I wrote this article a while ago but now that we know more about Apple’s lightning connector I have decided to share it with you all 🙂

Apple's Lightning Connector

Apple’s Lightning Connector

If there’s one thing that electronics hobbyists like me enjoy doing, is building things for the iPod. You know that famous 30 pin connector that has just ended its life:

Well that was an electronics gold mine for simple manipulation of an iPod. Everything about the iPod could be controlled and extracted and all very easily. As time passed since the first iPod to include one, that connector gained more and more functions, however as soon as the click-wheel-free iPods started getting released all that changed – we’re talking any iPod after the 5th generation iPod (the iPod video). Let’s quickly run through some of the pins available to the budding hobbyists.

http://www.intomobile.com/2012/06/01/apple-looking-engineers-redesign-30pin-dock-connector/

Apple 30-Pin Dock Connector

First was audio: left, right and GND. Simple pins, wire them to a headphone jack or an amplifier, there was nothing hard about using these pins. Most hobbyists will buy an amplifier module (ie left, right & GND in and left, right & GND out) and then wire these pins directly to it and that amplifier to a speaker.

There’s 4 USB pins, 2 for a charging, 2 for data, these are connected to a computer for data transfer. One of the best pins on the 30-pin connector was the accessory pin, by connecting a resistor between this and GND you could make the iPod do certain things when connecting the iPod to your project or when it was taken out (you know how your iPod will turn off when removed from some devices – well that’s because of this pin).
Along with this was the accessory power out pin, this just outputted 3.3V from the iPod just incase your device didn’t have its own power source.

Now those pins have remained intact since the start, let’s look a bit more in depth at the pins that didn’t survive. It started with FireWire, for those of you that know the history of the iPod; you’ll know that the first 2 iPods only worked via a FireWire cable, before the days of USB 3.0 (which to be honest still hasn’t kicked off) this was the fastest form of data transfer, we’re talking your 20 gig library in about 5 minutes – who remembers they’re iPod Photo taking a day to transfer everything for the first time. Well the clever lads at Apple took that beautiful feature away, and so 6 pins of the 30 pin connector became obsolete. ‘Charging is not compatible with this accessory’ – recognise that? It’s Apple’s way of making every manufacturer out there look like idiots. The reason is so pathetic, the 6 FireWire pins had a 12V an GND pin that could charge the iPod. Most manufacturers opted for using these pins rather than the 5V and GND pins that were grouped with the USB connections. So when apple pulled the plug on FireWire, they also pulled the plug on these pins, and so many speaker systems’ charging functions died with it, cheers Apple. (Just a side note for the non-electronics-savy people, implementing a feature to allow these 2 pins to still work would require the smallest amount of circuitry, there’s no reason why Apple shouldn’t have done it).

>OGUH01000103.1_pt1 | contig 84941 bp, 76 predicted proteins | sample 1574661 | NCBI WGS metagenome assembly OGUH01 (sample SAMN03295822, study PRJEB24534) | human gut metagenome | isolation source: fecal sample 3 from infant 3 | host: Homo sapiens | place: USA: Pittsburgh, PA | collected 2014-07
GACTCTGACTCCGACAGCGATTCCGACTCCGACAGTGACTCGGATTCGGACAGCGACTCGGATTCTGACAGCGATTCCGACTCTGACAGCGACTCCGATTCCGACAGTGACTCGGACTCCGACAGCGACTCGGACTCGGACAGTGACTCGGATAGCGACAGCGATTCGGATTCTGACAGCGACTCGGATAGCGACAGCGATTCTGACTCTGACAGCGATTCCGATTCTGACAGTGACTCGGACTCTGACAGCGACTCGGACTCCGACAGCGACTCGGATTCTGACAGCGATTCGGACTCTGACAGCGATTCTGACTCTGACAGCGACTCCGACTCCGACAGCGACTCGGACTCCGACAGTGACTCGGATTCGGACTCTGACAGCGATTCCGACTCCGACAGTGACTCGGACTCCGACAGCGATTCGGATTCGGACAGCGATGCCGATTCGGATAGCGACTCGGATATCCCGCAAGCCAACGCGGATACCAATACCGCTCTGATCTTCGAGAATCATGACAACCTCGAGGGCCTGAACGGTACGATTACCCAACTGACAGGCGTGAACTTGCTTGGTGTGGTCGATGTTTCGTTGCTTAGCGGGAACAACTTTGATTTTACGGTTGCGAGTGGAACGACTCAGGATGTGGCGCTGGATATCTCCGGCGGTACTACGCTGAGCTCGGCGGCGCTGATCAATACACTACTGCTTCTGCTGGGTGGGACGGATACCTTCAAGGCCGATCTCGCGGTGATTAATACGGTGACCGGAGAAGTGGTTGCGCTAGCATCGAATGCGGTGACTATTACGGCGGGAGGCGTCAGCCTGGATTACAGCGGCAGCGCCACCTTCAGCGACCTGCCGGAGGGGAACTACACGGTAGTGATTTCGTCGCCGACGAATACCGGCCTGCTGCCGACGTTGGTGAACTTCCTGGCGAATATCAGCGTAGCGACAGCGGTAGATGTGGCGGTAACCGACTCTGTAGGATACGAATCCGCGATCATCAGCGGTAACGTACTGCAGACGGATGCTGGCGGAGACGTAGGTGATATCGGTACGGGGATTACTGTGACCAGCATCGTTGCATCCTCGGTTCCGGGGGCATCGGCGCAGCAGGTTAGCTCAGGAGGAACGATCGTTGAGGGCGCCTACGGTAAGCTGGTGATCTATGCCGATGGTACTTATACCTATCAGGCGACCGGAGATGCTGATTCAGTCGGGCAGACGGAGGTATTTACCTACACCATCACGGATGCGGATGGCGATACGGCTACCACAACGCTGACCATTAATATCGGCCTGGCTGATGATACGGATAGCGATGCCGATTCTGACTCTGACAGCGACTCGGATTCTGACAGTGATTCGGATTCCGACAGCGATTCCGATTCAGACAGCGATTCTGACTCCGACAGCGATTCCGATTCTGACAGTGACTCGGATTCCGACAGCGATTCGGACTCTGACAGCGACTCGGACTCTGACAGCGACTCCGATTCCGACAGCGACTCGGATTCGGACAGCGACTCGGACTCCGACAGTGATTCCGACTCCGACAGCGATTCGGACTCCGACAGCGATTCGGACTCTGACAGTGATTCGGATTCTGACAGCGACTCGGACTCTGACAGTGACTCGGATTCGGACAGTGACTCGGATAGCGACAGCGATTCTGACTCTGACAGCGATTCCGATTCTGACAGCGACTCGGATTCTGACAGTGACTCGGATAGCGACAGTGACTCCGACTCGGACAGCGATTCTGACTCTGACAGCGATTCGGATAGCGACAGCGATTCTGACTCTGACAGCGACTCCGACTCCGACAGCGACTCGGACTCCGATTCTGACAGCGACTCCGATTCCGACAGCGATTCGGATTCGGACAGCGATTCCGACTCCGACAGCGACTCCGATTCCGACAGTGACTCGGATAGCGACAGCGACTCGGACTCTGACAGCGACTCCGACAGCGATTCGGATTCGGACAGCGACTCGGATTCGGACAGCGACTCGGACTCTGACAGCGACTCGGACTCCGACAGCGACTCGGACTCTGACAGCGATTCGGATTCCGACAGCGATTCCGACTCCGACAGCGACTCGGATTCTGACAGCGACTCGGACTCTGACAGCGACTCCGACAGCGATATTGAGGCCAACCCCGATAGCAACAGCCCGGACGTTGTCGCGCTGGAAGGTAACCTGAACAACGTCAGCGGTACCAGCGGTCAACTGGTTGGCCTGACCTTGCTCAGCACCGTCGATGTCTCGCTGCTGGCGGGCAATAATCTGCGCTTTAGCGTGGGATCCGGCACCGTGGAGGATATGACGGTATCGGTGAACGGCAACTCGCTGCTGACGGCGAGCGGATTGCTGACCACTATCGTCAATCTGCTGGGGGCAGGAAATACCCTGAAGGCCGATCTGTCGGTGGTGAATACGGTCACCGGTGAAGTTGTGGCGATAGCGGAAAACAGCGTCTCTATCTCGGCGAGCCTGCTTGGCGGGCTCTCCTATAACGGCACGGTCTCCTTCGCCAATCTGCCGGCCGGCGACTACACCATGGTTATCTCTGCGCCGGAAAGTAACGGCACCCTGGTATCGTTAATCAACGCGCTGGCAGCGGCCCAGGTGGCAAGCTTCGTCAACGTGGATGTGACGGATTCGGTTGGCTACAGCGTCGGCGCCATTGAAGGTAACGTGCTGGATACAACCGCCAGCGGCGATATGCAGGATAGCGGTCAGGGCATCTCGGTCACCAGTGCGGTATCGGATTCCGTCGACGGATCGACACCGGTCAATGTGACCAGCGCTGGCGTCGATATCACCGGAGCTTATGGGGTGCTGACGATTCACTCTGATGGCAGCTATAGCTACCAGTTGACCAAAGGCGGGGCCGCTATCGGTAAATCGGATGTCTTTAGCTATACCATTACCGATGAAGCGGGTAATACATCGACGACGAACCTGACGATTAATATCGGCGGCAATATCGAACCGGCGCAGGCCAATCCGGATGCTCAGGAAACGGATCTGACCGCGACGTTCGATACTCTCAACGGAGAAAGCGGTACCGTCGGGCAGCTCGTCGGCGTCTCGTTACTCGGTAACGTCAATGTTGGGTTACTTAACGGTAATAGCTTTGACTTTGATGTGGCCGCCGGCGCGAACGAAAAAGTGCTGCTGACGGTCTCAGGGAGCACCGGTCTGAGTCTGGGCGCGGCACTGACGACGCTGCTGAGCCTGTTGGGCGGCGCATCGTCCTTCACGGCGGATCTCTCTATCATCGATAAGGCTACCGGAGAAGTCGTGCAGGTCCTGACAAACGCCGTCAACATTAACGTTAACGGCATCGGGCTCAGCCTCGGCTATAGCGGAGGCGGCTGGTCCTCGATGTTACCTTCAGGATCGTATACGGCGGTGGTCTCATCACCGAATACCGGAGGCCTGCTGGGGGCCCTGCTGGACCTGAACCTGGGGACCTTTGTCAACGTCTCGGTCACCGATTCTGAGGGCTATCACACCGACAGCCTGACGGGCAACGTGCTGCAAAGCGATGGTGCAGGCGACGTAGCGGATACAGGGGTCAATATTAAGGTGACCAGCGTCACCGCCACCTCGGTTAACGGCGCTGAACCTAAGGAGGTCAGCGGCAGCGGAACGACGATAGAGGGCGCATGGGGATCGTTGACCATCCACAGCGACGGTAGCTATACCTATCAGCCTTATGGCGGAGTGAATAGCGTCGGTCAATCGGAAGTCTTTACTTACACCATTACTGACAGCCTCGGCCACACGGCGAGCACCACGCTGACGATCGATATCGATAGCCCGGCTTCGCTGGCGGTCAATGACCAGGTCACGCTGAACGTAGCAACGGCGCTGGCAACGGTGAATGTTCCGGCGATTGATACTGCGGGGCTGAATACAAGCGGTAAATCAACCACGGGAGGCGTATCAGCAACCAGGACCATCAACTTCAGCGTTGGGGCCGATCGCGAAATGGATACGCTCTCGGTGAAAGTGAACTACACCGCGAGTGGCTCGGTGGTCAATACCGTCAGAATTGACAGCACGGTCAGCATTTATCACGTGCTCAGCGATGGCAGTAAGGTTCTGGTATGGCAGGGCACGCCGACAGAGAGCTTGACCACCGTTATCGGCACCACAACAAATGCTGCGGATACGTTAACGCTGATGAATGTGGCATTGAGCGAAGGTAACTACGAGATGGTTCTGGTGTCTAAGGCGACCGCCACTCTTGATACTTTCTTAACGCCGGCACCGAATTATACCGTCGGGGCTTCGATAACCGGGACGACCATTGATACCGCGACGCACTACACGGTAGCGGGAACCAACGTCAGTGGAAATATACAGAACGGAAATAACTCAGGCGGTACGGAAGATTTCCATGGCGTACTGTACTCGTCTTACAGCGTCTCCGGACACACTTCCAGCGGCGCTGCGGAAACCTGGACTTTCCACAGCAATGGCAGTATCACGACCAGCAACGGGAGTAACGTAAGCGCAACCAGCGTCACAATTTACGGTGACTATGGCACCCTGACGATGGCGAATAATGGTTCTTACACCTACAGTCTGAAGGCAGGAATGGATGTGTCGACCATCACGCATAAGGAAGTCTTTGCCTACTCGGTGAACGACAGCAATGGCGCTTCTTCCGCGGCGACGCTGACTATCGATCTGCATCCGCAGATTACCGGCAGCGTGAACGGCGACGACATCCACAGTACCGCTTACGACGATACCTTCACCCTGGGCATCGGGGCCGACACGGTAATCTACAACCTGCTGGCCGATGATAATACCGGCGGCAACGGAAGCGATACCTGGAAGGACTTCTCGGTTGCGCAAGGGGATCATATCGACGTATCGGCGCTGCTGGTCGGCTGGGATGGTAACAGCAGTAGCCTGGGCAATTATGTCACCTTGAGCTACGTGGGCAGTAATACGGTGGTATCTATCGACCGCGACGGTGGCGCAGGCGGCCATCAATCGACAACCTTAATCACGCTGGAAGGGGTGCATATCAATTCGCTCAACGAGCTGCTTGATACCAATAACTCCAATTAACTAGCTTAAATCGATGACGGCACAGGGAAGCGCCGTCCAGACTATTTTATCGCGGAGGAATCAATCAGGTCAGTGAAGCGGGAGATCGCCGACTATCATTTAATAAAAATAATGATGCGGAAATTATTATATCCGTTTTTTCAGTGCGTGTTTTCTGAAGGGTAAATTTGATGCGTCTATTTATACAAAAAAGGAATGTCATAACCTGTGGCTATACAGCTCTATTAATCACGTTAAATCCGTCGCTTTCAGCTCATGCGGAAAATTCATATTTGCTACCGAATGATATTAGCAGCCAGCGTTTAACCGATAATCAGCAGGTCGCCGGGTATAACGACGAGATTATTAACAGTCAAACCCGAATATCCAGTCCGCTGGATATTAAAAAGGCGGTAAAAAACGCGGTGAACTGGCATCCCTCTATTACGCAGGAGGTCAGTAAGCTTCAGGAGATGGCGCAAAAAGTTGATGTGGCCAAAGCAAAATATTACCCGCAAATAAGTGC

http://en.wikipedia.org/wiki/Dock_connector

iPod 30-Pin Dock Connector

Next was video: when the iPod video was released, it outputted a simple composite video signal from the headphone jack (the segment of the jack below all the audio stuff – ie you needed an adaptor). As you can imagine it didn’t take China too long to copy this and sell cables that did the job for 1/250th of apple’s price. The 30 pin connector also had one of these outputs, hell it even had 4 pins for s-video output. Of course it didn’t take apple long to implement a system that required an apple brand chip to release any video out the bottom, and we hobbyists cried. 5 more pins we couldn’t use. Since modern times, no one uses composite video anymore so I can’t complain too much, but at the time it was a real bummer.

But now all of these glorious pins are disappearing and being replaced by the Lightning Connector. It’s all digital – the pins reassign themselves based on the accessory. (This is how Apple allows it to be inserted either way round). How easy do you think that’ll be for the hobbyists who have no idea about digital communication – digital communication isn’t easy! The audio and video is digital, so no more connection straight to an amp, now we’ll need a powerful digital-to-analogue converter. The Voltage In pins used for charging will change dynamically so you can’t wire them up.

http://www.anandtech.com/show/6282/apple-introduces-new-8pin-dock-connector-dubs-it-lightning

Apple Introduces Lightning Connector

But the real loss that I’ll miss with the lightning connector is the serial pins. 2 glorious pins that required a simple serial command and the whole iPod could be controlled (we’re talking play, pause, volume up, volume down, alarm on, sleep mode…you get the idea). For those who have ever picked up an Arduino or PICAXE, you’ll know just how simple it is to send serial commands. As a result the hobbyists could create anything they wanted using these pins.

So there you go. The end of custom built iPod projects. Obviously we can’t have a go at Apple because their primary objective with this cable isn’t to please hobbyists. But I still don’t agree with the change, it’s not that much smaller than the 30 pin connector and don’t forget the thousands of accessories that are no longer compatible with the new iPods – including all the new accessories that won’t work with the previous 10 years of iPods.